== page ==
“Having followed them into the church, where the curate married them, the wizard threw on them the cruellest of spells.  The marriage was celebrated with all the joy that innocent love can inspire.  The young couple retired to enjoy all the pleasures of marriage.  But, alas, they were bewitched for six days, and the sacrament could not take effect.  They addressed themselves to the curate who discovered the spell.  The wizard had used hazel wood to knot their laces.”

Further on, Flechier recounts the adventures of a President of the Election of Brioude who had made a pact with the Devil.  So, it is understandable that President Etienne Pascal, who pursues scholarly research on the laws of gravity, accepts the idea that his child has been the victim of bewitchment and collaborates with the witch to “unbewitch” little Blaise.

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The Pascals, father and children, convert to the Port-Royal doctrine in 1646.  Jacqueline Pascal renounces the world, joins the Solitaires de Port-Royal, who profess predestination and grace.  Gilberte has a daughter, Marguerite Perier, who will follow her aunt.  The miracle of her cure (from a lacrymal ulcer by being touched with a thorn from Jesus’ crown) will affect Blaise Pascal.  He turns away from the world and mathematics to consecrate himself to his great work, Apologie de la religion chretienne, which he doesn’t compose, but of which the Pensees remain.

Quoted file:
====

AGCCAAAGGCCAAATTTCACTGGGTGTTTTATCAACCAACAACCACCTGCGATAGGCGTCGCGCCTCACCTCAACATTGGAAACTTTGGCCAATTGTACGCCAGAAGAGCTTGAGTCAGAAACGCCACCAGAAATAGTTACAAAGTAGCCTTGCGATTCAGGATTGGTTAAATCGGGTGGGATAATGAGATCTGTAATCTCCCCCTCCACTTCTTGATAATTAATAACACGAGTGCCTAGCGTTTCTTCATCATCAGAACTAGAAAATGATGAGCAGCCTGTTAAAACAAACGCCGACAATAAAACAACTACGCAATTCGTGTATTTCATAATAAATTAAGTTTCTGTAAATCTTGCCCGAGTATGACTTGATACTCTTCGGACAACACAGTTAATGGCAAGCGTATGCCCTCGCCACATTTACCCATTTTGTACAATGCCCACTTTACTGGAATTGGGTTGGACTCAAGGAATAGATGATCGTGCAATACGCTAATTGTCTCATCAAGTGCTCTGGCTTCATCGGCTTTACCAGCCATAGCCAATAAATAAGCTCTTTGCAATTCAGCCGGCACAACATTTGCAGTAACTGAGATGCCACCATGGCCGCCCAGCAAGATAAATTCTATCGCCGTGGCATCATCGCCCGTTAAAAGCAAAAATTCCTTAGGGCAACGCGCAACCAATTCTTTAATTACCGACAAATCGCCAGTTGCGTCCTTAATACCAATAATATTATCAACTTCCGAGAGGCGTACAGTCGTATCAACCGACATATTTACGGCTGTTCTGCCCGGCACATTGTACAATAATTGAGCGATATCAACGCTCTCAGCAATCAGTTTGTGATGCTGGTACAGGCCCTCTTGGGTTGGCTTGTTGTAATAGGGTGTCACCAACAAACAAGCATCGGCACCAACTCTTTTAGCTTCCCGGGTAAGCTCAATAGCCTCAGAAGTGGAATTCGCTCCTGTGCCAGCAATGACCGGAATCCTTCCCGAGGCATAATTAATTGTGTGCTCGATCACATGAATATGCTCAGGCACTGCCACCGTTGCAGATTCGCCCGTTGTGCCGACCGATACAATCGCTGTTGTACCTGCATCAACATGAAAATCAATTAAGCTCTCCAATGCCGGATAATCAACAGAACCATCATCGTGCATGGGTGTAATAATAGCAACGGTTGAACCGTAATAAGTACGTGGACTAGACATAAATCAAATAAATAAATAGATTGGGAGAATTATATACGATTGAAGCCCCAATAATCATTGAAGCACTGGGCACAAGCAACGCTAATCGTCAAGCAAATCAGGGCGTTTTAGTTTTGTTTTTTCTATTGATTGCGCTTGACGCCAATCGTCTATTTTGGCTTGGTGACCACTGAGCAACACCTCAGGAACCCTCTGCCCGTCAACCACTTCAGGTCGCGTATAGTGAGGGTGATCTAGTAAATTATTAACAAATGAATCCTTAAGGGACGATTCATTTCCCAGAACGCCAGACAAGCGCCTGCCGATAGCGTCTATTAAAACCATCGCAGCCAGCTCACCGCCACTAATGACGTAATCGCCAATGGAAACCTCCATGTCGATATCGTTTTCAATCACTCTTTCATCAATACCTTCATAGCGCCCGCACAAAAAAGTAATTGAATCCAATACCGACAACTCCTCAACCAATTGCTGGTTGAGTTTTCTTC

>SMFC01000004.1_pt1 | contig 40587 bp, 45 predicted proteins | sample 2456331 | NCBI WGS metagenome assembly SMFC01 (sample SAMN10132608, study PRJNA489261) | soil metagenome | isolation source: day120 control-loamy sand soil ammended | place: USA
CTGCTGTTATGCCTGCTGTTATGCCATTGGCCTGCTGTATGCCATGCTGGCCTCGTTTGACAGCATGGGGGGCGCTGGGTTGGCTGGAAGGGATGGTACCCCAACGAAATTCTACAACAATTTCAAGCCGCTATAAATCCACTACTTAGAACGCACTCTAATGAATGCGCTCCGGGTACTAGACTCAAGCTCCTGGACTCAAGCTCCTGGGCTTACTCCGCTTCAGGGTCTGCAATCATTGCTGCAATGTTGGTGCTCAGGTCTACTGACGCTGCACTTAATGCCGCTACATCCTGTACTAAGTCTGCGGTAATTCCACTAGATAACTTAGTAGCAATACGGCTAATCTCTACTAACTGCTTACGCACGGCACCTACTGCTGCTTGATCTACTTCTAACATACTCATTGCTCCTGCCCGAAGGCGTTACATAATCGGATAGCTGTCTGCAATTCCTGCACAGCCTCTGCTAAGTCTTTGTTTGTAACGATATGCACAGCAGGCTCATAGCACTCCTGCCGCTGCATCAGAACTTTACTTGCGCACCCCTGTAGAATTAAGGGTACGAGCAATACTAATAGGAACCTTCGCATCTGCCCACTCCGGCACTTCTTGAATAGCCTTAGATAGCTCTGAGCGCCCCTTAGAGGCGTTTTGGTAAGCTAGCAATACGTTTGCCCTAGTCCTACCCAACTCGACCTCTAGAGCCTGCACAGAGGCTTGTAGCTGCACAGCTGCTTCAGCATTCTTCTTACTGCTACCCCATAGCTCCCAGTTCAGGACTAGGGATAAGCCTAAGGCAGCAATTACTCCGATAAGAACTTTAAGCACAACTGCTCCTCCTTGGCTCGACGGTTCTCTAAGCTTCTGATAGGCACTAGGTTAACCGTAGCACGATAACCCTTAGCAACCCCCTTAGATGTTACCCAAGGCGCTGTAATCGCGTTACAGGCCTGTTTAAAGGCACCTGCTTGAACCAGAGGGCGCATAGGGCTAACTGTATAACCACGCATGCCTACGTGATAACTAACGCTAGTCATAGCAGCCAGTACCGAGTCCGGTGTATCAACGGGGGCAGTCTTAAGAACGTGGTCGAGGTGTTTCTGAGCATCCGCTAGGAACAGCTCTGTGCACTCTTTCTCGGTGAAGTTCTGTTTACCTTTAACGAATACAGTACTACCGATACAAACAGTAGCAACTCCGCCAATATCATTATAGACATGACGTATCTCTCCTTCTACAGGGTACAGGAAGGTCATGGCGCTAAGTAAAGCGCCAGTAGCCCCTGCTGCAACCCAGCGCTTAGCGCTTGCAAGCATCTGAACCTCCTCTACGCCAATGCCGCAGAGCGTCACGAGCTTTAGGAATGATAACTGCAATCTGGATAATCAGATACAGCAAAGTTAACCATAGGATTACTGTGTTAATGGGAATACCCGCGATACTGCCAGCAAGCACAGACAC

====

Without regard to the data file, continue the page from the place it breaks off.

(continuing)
Marguerite Perier writes at Port-Royal her Memoire sur la vie de M. Pascal, where the whole story, which we have resumed, is to be found.  It begins with these words:

“When my uncle was one year old, something extraordinary happened to him.”

It is evident that the very pious Marguerite Perier has absolutely no reason to flatter this “sorcery” that her faith rejects.  But she reports all the facts of her uncle’s life, for historical accuracy.  We know the abundance and minutia of the Pascalian studies.  Marguerite Perier’s story is contested by no specialist.  It is not well-known because it creates an uncomfortable feeling:  among those who admire Pascal the Mathematician, as well as those who venerate the Christian Pascal.  The “magical” adventure doesn’t seem to belong.  They prefer not to talk about it.  It is however real.